28 Mar Movie review: Tim Burton’s ‘Dumbo’
Tim Burton returns, as only he can, with the weird and wonderful retelling of ‘Dumbo’.
Walt Disney provided the original cartoon version in 1941 and Burton has retold the story with a vague nod to the original. Aided by the powerful use of CGI, the film was completely shot indoors making the overall feel of the film dark and a bit melancholy.
The film follows the basic story of Dumbo born to Mrs Jumbo, in the Medici Brother’s Circus. Max Medici the ringmaster (Danny De Vito), who is hoping for a profitable new addition to their big top show, is surprised when Mrs Jumbo’s baby is born with enormous, floppy ears. Excited to see the new baby, everyone starts laughing at him and he ends up with the name ‘Dumbo’!
Set just after World War 1, the disabled war veteran, Holt Farrier (Colin Farrell) who prior to the war trained horses and was a skilled horseman, finds he is now in charge of the new elephant, Mrs Jumbo. Holt’s wife has recently died leaving their two children Milly and Joe to his care and living with him at the circus. What no-one knows is that Milly and Joe have discovered that the little elephant, with the big ears can fly.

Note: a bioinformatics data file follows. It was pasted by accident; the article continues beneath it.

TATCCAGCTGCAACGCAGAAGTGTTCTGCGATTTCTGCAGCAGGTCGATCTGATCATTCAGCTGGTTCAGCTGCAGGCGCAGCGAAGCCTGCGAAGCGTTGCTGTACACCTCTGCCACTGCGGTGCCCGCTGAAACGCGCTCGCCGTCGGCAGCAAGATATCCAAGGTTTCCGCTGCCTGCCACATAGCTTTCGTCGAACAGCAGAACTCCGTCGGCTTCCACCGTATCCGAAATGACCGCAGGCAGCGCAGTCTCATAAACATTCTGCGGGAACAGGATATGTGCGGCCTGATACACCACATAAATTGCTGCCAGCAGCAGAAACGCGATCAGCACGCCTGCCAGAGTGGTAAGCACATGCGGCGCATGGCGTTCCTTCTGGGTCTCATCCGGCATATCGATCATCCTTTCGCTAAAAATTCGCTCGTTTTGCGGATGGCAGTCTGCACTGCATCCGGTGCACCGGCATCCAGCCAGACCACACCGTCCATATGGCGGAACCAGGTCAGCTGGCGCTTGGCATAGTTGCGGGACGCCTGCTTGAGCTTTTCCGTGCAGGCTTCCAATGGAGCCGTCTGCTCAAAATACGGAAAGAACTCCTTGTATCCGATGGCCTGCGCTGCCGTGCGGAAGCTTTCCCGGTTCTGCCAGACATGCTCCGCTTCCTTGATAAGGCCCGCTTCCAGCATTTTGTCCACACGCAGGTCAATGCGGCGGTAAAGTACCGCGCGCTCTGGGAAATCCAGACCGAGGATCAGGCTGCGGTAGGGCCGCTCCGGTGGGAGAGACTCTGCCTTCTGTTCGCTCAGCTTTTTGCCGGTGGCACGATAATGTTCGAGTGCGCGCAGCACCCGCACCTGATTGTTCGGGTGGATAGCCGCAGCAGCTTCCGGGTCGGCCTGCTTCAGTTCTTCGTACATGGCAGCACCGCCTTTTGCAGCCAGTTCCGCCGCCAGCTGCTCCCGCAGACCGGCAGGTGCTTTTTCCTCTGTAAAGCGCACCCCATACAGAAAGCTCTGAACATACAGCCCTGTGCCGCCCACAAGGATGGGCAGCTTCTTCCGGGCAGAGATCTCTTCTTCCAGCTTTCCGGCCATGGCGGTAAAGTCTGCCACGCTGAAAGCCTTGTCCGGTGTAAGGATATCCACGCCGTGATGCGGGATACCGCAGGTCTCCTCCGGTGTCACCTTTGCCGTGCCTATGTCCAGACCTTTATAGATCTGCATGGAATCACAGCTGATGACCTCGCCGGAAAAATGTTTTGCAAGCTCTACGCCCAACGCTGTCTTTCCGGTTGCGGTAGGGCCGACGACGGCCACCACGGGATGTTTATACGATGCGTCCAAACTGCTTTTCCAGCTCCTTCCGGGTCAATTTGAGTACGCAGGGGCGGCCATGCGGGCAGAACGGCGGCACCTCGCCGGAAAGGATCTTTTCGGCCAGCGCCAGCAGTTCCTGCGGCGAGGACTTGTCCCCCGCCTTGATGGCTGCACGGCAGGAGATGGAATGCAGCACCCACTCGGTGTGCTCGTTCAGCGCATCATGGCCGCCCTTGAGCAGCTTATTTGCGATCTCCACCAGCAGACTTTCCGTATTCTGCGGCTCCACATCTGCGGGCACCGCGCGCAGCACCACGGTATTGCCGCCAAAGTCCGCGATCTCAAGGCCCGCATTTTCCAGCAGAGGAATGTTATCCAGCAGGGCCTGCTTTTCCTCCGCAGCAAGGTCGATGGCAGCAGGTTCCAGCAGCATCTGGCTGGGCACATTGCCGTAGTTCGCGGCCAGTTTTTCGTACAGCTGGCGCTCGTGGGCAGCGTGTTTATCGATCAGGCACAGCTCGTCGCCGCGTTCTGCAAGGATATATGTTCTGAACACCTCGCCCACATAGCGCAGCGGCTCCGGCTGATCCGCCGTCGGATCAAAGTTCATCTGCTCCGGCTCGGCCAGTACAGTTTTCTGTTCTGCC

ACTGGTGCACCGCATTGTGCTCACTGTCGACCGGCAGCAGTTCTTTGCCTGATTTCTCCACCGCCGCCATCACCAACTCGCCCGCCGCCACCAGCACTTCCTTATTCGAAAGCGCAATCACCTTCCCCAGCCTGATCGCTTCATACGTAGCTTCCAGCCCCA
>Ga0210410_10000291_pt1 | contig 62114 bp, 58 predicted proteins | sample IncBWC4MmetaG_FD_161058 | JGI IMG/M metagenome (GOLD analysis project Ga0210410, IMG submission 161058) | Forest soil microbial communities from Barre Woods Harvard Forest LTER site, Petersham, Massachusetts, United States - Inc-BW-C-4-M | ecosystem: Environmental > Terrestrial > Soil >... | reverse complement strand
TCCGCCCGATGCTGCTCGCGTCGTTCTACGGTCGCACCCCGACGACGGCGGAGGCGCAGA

When Dumbo makes his soaring debut, New York amusement park impresario/villain V. A. Vandevere (Michael Keaton), convinces Max Medici to move the circus and its carnival crackpots to Coney Island to become part of his fabulous Dreamland destination. Here Dumbo soars to new heights alongside a spectacular aerial artist, Colette (Eva Green), until Holt learns that beneath its shiny veneer, Dreamland is full of dark secrets.
The movie’s technical aspects and the CGI special effects, along with the music (mainly instrumental), make this a wonderful, if dark, re-telling. There are tearful, touching moments but, luckily for those who say ‘it’s too sad’, in Burton’s version ‘Dumbo’ gets a much happier ever-after than in the animated original. The themes have been highlighted more with this retelling than in the original cartoon version such as animal cruelty, differences, disabilities, teamwork and friendship.
‘Dumbo’ is targeted at children over 8 years as some scenes may scare younger children. You either loathe or love Tim Burton’s films (eg Alice in Wonderland, Miss Peregrine’s Home for Peculiar Children). Dumbo definitely has been given the Tim Burton ‘stamp’.
The movie opens on 28 March 2019.